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Photo © Jim Olive, courtesy of Swami Select

Harvest is in full swing. The culmination of months of planning, preparation, and parenting of the plants is at hand. We’ve watched the flowers appear, develop, and mature since August. The fullness of the buds increases daily, and their effulgent aroma permeates the air. Before we cut the first cannabis flowers last week, we performed a prayer ceremony honoring Ganja Ma, the Goddess of Cannabis, thanking her for a beautiful and bountiful harvest. 

Our gardening team has demonstrated great spirit throughout the season. Colin, Kevin, and Adam have known each other since high school in Colorado, and we have been friends with them for over 10 years. Cole, another friend and world traveler, is back for his third harvest with us. Each one seems to know what to do without really being told. They are born farmers.


Photo © Jim Olive, courtesy of Swami Select

These days, we get up at 4AM, when it is pitch-black outside, to get to the garden before dawn. It is a truly magical experience, harvesting under the stars with the moon rising. The point is to cut the plants before first light. The Girls produce cannabinoids and terpenes all night long to protect themselves from mold and mildew. They exude them with pheromones, not unlike body odor, to attract beneficial insects and drive away the bad ones during the day. So the peak saturation of potency is in the two hours before first light.

In order to get a jump on the pre-dawn harvest, we park two 16-foot trailers next to the Sri Yantra Garden fence the night before. In the morning, the first thing I do is start up “Hank” the tractor to let the diesel engine warm up, so that once the trailer is loaded with flower we can make a quick getaway to the drying facility. At the garden, I can see by the several headlamps bopping around that Colin is already cutting the zip ties on the bamboo trellis around the Hindu cultivar (strain) we are going to harvest. Adam, Cole and Kevin are busy placing a large sheet of clear plastic on the ground next to the first Girl we’ll cut. I join Colin to pull out the bamboo sticks and cut the green tie-tapes holding up the weight of the plants’ numerous branches.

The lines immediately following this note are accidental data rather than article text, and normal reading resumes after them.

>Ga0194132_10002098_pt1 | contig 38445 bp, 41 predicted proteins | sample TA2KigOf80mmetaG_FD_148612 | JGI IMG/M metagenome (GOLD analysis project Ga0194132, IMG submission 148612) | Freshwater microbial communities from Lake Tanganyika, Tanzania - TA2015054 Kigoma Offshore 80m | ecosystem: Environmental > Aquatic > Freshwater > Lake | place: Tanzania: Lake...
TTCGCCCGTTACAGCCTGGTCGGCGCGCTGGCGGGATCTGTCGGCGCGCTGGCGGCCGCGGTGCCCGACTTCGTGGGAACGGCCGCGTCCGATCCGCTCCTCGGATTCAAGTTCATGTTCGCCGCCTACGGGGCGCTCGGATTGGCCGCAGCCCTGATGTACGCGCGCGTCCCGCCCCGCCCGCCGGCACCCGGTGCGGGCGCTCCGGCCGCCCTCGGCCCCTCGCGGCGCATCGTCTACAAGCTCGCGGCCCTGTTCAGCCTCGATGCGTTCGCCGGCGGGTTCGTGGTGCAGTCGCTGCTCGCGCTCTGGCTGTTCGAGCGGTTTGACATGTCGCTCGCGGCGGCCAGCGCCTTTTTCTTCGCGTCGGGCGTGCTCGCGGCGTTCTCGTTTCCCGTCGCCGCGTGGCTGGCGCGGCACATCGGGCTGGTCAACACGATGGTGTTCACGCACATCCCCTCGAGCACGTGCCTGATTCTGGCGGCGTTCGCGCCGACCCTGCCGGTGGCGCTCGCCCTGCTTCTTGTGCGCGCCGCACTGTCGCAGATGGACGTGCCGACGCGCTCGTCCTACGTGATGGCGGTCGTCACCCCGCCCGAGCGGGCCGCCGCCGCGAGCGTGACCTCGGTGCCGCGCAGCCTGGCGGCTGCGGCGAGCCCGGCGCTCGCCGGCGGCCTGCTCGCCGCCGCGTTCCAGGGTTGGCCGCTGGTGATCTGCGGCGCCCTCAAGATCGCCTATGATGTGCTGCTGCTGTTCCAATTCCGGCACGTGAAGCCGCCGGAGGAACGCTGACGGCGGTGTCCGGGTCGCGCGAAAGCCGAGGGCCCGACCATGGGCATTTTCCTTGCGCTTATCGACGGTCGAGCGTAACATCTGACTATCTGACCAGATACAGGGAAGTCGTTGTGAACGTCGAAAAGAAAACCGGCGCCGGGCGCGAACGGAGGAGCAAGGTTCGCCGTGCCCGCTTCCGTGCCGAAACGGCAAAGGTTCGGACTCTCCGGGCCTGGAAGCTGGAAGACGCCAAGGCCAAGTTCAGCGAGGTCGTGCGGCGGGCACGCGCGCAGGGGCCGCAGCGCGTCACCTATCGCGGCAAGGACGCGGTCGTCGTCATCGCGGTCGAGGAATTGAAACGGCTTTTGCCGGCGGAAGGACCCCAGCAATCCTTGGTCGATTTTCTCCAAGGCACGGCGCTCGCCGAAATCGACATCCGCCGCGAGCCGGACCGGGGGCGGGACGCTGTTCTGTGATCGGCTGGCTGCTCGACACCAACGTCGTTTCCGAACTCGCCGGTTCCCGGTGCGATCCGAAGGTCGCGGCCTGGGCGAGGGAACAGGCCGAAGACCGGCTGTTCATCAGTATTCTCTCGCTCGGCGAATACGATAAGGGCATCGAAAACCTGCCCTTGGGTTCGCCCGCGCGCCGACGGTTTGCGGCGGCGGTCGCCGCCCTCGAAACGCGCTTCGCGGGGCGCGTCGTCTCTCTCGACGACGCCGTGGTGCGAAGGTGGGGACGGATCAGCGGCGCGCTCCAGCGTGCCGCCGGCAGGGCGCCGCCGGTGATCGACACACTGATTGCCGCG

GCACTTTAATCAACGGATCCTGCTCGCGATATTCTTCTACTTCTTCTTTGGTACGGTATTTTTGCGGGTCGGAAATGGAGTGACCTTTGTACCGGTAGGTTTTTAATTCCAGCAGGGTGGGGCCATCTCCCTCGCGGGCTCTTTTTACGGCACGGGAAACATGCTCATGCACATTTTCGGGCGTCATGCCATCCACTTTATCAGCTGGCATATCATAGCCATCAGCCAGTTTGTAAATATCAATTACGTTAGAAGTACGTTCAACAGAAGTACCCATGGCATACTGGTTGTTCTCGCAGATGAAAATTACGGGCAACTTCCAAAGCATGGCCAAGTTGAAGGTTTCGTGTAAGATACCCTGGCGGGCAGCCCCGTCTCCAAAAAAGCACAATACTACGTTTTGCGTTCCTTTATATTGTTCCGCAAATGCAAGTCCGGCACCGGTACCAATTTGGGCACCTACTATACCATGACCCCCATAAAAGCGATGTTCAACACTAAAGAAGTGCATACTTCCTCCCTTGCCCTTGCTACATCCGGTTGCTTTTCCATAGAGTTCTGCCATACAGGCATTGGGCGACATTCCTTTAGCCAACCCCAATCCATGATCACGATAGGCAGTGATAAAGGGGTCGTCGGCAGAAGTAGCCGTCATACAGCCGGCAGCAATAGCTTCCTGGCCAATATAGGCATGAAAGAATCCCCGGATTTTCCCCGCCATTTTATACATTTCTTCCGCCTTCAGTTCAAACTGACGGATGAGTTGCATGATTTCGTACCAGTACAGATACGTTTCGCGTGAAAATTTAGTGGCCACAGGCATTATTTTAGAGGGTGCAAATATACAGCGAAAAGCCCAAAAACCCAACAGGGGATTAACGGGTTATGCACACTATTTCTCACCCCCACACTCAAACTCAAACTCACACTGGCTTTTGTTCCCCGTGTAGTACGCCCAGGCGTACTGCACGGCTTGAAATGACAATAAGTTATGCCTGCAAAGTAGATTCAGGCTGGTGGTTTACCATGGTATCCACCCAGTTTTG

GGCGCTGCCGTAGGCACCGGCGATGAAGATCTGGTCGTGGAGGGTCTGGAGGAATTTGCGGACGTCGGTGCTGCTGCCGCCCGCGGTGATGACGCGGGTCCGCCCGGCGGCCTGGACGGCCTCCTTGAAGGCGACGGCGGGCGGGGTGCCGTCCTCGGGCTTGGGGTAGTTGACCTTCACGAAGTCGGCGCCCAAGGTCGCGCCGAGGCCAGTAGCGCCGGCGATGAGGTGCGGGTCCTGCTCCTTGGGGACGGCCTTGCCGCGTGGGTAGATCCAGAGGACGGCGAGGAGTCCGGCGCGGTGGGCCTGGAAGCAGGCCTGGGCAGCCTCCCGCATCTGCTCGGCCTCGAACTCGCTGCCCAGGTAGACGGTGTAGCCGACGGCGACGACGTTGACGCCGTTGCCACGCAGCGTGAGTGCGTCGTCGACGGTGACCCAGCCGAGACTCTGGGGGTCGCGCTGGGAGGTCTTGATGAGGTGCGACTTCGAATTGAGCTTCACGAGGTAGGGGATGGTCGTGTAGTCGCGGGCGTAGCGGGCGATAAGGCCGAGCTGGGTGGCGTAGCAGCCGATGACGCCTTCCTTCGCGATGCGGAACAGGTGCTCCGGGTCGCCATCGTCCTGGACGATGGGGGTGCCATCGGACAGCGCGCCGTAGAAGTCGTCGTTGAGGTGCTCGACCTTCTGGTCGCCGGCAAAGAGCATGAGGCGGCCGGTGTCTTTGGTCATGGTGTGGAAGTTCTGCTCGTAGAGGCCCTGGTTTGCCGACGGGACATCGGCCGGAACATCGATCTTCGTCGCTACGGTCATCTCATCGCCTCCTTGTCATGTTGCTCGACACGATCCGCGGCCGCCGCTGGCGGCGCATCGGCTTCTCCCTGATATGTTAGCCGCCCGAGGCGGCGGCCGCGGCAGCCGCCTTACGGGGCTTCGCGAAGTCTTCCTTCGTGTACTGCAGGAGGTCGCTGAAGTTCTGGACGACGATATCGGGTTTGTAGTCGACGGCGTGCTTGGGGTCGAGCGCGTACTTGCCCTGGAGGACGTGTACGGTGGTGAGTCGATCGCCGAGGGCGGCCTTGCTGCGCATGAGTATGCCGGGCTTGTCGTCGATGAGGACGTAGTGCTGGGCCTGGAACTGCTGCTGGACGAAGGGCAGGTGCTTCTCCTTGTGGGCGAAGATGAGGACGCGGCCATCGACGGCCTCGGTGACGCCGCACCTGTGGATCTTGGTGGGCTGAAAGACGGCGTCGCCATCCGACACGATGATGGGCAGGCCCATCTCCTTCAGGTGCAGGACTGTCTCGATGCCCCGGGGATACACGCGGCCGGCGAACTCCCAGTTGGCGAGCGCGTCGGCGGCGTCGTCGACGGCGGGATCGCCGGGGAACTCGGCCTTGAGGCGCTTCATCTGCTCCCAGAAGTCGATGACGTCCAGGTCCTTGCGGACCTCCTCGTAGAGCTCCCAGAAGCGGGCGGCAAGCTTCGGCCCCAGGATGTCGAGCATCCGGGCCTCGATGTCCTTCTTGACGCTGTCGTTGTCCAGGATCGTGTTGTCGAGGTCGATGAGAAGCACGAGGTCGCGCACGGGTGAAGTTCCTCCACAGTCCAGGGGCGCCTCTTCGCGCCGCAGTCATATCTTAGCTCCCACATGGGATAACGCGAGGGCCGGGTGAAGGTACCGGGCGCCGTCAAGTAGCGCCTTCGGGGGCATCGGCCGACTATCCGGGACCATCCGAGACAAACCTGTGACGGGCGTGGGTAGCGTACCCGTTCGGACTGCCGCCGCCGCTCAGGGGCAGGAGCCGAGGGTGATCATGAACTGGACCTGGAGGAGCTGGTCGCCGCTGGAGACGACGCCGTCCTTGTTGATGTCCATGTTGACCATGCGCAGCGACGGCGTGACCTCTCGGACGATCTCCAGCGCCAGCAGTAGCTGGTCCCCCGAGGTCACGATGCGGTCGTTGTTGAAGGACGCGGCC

Photo by Sarah Johnson, courtesy of Swami Select

Once clear, I start at the bottom of the plant and, with a sharp downward thrust, pull the whole branch off the main trunk. “It’s all in the wrist!” as they say. Each branch is handed to one of the guys, who then places it on the plastic tarp. Everyone is bustling around in an atmosphere of focused efficiency. In a rush, each tarp starts filling up with the branches from one or two Girls at a time, and then the tarp is carried to the trailer; the trailer can hold three tarps without crushing the ones on the bottom.

I hop up on Hank, and drive the short way to the drying facility, with headlights guiding us through the dark. The plastic tarps are unloaded and put on the ground among the towering Doug Fir trees, where we have previously stretched taut ropes and ratchet straps. On the straps, we hang the cannabis branches for “big leafing,” meaning the removal of large fan leaves so air can circulate better while drying. Then, I quickly drive Hank back to the garden for a refill, and everyone scurries around doing their part to bring in the last load of the session before first light. When all the Girls we selected for the day are cut and hung outside, daylight is just beginning to bathe the farm with warmth. Time for breakfast!!


Photo © Jim Olive, courtesy of Swami Select

While Nikki and the guys “big leaf” the branches from the morning’s cutting, I make pancakes or oatmeal and lots of fresh coffee. [“I must say, Swami’s pancakes are world famous” – Nikki). After sharing a leisurely meal, everyone joins in removing the yellow, brown, and big green or purple fan leaves from the cannabis branches hung under the trees in the shade. The fresh juicy bulbous flowers glisten with crystals, and smell outrageously divine. The team chants New Age work songs as they ceremoniously carry the weighty sheaves into the spacious facility, where Nikki and I are ready to hang them on the nylon nets. Typically, we are done before noon.